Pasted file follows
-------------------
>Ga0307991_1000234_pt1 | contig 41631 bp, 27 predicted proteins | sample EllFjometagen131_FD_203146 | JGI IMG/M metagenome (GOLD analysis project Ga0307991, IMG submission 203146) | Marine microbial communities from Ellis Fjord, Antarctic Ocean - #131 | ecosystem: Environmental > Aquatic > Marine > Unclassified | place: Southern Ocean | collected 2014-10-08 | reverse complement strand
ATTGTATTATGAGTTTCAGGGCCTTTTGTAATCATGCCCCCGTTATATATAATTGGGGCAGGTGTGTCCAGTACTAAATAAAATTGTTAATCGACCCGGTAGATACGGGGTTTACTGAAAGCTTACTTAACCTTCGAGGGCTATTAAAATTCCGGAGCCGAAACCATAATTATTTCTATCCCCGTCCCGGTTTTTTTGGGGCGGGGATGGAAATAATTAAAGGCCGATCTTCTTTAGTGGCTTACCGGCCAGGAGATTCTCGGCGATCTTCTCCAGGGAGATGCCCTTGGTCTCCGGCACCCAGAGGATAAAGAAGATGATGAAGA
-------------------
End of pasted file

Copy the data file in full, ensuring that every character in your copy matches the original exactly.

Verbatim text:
>Ga0307991_1000234_pt1 | contig 41631 bp, 27 predicted proteins | sample EllFjometagen131_FD_203146 | JGI IMG/M metagenome (GOLD analysis project Ga0307991, IMG submission 203146) | Marine microbial communities from Ellis Fjord, Antarctic Ocean - #131 | ecosystem: Environmental > Aquatic > Marine > Unclassified | place: Southern Ocean | collected 2014-10-08 | reverse complement strand
ATTGTATTATGAGTTTCAGGGCCTTTTGTAATCATGCCCCCGTTATATATAATTGGGGCAGGTGTGTCCAGTACTAAATAAAATTGTTAATCGACCCGGTAGATACGGGGTTTACTGAAAGCTTACTTAACCTTCGAGGGCTATTAAAATTCCGGAGCCGAAACCATAATTATTTCTATCCCCGTCCCGGTTTTTTTGGGGCGGGGATGGAAATAATTAAAGGCCGATCTTCTTTAGTGGCTTACCGGCCAGGAGATTCTCGGCGATCTTCTCCAGGGAGATGCCCTTGGTCTCCGGCACCCAGAGGATAAAGAAGATGATGAAGA